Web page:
Accumulating herbage during autumn to extend the grazing season in pasture-based dairy systems

Fenger, Friederike and Casey, Imelda A. and Humphreys, James (2021) Accumulating herbage during autumn to extend the grazing season in pasture-based dairy systems. Grass and Forage Science, 76 (4). pp. 522-532. ISSN 0142-5242

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A longer grazing season can lower the costs of pasture-based dairy production. Accumulating herbage during autumn increases herbage mass available for grazing in late autumn and the following spring but results in higher pre-grazing herbage mass (PGHM). This could affect sward nutritive value and milk production. The effects of accumulating herbage during autumn on the length of the grazing season, nutritive value, milk production and the supply of herbage mass in the following spring (opening) were examined at systems scale in this study. The dataset was 60 grazing systems from systems comparisons conducted between 2001 and 2018 with spring-calving dairy herds (mean stocking rate 2.4 cows ha−1) at Solohead Research Farm, Ireland. Herbage mass accumulated per system was measured as average herbage mass (AHM; herbage mass >4 cm; average of all paddocks). A higher PGHM (1,783 vs. 1,445 kg dry matter [DM] ha−1, p < 0.001, standard error of the mean [SEM] 32.5) and peak AHM (highest AHM; 1,345 vs. 1,139 kg DM ha−1, p = 0.002, SEM 39.2) during late summer and autumn (1 August to end of grazing season [closing]) did not affect herbage nutritive value or milk production (p > 0.05). Each increase in peak AHM of 100 kg DM ha−1 increased days at pasture per cow in late summer and autumn by 2.2 ± 0.44 (p < 0.001, partial R2 = 0.46) and increased closing AHM by 46 ± 6.5 kg DM ha−1 (p < 0.001, partial R2 = 0.42). Opening AHM in February increased with closing AHM (p < 0.001, R2 = 0.41). Accumulating herbage during late summer and autumn facilitated a longer grazing season while not impacting on milk production.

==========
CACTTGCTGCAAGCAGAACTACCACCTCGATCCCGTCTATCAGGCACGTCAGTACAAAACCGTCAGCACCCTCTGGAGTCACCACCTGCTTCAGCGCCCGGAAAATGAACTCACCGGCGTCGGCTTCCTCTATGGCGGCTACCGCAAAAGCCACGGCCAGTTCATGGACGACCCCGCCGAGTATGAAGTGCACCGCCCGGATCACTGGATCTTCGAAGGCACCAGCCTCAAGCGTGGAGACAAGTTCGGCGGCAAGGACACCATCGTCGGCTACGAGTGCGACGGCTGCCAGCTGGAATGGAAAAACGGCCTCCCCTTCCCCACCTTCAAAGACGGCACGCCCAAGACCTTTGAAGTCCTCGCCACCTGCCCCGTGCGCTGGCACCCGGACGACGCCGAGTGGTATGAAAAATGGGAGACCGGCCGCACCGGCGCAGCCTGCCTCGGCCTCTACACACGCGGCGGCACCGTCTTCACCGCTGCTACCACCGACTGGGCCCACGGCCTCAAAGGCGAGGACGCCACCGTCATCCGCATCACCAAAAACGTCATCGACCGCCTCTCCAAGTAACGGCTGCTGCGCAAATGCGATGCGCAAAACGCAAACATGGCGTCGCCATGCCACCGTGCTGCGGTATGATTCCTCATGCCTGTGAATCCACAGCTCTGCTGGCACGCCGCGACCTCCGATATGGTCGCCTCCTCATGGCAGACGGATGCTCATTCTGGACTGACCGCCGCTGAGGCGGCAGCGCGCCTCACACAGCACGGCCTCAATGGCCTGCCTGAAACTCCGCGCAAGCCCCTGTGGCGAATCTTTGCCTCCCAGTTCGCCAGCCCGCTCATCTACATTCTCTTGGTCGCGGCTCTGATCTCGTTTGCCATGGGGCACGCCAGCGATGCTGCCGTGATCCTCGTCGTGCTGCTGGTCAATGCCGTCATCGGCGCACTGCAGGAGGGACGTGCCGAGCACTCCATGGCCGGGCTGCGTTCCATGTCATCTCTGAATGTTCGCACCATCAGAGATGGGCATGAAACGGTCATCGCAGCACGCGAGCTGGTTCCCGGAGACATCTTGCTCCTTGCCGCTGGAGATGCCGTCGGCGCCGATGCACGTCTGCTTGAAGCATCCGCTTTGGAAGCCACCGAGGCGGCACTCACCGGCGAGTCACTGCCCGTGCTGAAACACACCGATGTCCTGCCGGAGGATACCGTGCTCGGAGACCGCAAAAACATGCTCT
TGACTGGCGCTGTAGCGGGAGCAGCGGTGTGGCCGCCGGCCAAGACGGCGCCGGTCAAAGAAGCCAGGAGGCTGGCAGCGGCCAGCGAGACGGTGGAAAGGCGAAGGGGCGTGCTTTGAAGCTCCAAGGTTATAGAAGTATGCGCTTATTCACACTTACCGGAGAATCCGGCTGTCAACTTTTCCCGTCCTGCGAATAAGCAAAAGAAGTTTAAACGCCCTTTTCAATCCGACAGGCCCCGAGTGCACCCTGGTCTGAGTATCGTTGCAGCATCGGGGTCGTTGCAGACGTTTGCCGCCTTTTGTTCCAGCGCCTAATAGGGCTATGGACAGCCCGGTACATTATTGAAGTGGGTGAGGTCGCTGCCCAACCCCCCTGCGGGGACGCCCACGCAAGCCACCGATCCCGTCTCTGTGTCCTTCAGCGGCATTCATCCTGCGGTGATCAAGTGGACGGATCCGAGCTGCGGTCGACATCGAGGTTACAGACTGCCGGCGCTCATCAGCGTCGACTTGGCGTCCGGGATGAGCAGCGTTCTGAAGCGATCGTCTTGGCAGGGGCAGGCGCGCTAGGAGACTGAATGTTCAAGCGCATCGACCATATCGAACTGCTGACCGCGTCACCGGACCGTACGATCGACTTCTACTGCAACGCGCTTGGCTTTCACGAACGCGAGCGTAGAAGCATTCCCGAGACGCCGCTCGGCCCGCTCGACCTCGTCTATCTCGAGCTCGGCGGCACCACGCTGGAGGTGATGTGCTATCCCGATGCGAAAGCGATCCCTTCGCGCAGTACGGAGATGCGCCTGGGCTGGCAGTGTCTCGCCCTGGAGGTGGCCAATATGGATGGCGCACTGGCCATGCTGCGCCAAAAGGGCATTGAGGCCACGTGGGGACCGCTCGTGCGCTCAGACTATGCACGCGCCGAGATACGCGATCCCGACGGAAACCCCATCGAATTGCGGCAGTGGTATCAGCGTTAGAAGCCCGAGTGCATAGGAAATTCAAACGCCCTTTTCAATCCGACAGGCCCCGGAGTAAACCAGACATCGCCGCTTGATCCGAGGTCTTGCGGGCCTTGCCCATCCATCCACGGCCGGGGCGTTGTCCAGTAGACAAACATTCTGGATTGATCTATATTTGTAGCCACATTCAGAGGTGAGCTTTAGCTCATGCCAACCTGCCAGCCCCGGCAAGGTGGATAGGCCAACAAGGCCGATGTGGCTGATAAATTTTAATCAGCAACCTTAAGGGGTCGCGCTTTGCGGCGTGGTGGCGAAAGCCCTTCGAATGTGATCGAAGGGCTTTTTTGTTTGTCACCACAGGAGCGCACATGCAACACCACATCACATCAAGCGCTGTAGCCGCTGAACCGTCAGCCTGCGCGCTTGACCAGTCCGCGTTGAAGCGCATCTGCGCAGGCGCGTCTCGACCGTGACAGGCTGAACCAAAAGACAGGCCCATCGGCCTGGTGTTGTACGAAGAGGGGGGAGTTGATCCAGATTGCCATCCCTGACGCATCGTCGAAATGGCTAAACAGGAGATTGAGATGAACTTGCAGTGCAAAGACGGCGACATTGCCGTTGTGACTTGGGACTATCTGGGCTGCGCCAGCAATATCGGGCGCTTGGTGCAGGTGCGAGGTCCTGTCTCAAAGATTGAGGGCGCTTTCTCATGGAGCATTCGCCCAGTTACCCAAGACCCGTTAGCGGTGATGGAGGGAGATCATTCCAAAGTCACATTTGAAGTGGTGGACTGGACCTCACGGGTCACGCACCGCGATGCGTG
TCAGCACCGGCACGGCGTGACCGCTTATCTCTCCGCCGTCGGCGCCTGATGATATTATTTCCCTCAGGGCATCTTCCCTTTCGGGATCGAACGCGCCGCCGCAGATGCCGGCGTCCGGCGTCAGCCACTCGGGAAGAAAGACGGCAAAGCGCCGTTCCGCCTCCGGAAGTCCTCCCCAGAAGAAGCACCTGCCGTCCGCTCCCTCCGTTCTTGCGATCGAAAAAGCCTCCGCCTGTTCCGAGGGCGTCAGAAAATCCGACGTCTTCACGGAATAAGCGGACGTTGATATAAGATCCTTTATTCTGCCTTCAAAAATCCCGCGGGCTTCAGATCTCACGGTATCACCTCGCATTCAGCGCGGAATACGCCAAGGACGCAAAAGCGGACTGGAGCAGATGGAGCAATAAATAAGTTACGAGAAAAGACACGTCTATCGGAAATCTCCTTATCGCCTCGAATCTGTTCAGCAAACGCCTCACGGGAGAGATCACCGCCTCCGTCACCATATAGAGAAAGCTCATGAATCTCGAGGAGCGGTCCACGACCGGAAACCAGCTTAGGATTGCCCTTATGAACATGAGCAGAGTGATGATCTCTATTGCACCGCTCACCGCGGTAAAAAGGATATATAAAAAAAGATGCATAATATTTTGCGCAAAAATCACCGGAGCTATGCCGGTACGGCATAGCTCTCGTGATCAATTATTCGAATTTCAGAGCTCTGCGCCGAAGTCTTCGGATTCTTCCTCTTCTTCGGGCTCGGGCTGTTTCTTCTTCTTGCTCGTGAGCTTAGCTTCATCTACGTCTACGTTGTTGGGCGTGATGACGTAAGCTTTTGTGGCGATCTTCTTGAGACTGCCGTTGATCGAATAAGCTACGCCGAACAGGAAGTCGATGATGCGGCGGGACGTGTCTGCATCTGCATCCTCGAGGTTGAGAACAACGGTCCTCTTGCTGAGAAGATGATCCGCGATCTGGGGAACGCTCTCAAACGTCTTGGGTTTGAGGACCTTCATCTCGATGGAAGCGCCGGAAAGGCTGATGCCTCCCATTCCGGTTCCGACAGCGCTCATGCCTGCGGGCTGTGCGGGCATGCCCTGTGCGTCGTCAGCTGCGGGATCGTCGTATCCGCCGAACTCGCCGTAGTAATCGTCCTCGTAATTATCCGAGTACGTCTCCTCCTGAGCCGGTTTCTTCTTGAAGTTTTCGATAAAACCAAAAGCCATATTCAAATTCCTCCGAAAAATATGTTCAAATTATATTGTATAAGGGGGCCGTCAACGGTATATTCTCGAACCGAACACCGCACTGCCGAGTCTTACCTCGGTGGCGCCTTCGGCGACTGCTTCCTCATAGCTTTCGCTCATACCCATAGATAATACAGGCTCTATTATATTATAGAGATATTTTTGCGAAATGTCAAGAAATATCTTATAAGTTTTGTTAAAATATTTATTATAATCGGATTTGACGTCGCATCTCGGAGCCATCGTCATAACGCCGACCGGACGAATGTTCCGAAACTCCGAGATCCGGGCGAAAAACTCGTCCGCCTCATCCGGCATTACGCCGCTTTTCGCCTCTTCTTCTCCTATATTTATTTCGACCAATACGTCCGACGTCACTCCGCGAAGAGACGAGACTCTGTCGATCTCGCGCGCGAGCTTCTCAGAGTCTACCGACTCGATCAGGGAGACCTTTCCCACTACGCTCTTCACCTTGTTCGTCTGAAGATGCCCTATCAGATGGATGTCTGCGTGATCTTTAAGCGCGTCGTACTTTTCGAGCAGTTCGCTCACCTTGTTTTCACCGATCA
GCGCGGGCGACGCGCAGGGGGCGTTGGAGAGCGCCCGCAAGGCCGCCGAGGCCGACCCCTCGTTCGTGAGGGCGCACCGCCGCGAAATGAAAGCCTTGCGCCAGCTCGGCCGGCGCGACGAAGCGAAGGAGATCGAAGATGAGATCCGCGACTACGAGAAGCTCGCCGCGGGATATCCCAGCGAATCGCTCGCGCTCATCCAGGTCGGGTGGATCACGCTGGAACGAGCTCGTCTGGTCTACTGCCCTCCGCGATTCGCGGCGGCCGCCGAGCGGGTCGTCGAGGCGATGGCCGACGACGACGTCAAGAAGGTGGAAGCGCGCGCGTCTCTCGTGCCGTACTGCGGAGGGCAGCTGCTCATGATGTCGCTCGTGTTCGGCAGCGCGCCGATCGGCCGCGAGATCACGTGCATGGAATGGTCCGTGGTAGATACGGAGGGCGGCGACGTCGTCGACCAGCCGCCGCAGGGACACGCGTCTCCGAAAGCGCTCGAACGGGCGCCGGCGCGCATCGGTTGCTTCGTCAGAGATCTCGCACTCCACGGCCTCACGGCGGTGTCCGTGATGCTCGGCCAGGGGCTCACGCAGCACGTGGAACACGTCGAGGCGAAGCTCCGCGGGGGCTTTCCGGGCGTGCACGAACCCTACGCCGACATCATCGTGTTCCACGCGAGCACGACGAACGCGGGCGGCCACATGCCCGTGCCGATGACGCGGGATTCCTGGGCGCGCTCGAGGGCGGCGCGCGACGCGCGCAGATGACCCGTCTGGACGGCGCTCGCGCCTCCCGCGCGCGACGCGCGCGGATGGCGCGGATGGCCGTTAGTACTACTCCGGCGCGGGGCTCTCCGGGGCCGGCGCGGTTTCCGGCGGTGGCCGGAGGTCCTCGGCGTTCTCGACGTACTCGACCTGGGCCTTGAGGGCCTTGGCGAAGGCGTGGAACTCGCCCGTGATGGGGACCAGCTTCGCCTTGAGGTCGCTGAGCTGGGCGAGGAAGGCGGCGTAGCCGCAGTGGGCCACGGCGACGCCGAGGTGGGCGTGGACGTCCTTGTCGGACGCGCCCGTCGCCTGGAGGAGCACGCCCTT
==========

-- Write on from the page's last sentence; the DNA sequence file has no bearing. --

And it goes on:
Item Type: Article
Additional Information: Funding Information: The authors wish to acknowledge the technical input of the farm staff at Teagasc Solohead Research Farm and the laboratory staff at Teagasc Moorepark. Also, thanks to Dr. Jim Grant for his statistical guidance, advise and help throughout the study. Financial support from the Walsh Scholarships Programme is gratefully acknowledged. Publisher Copyright: © 2021 The Authors. Grass and Forage Science published by John Wiley & Sons Ltd.
Uncontrolled Keywords: /dk/atira/pure/subjectarea/asjc/1100/1102
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Depositing User: Admin SSL
Date Deposited: 19 Oct 2022 23:05
Last Modified: 07 Jun 2023 18:43

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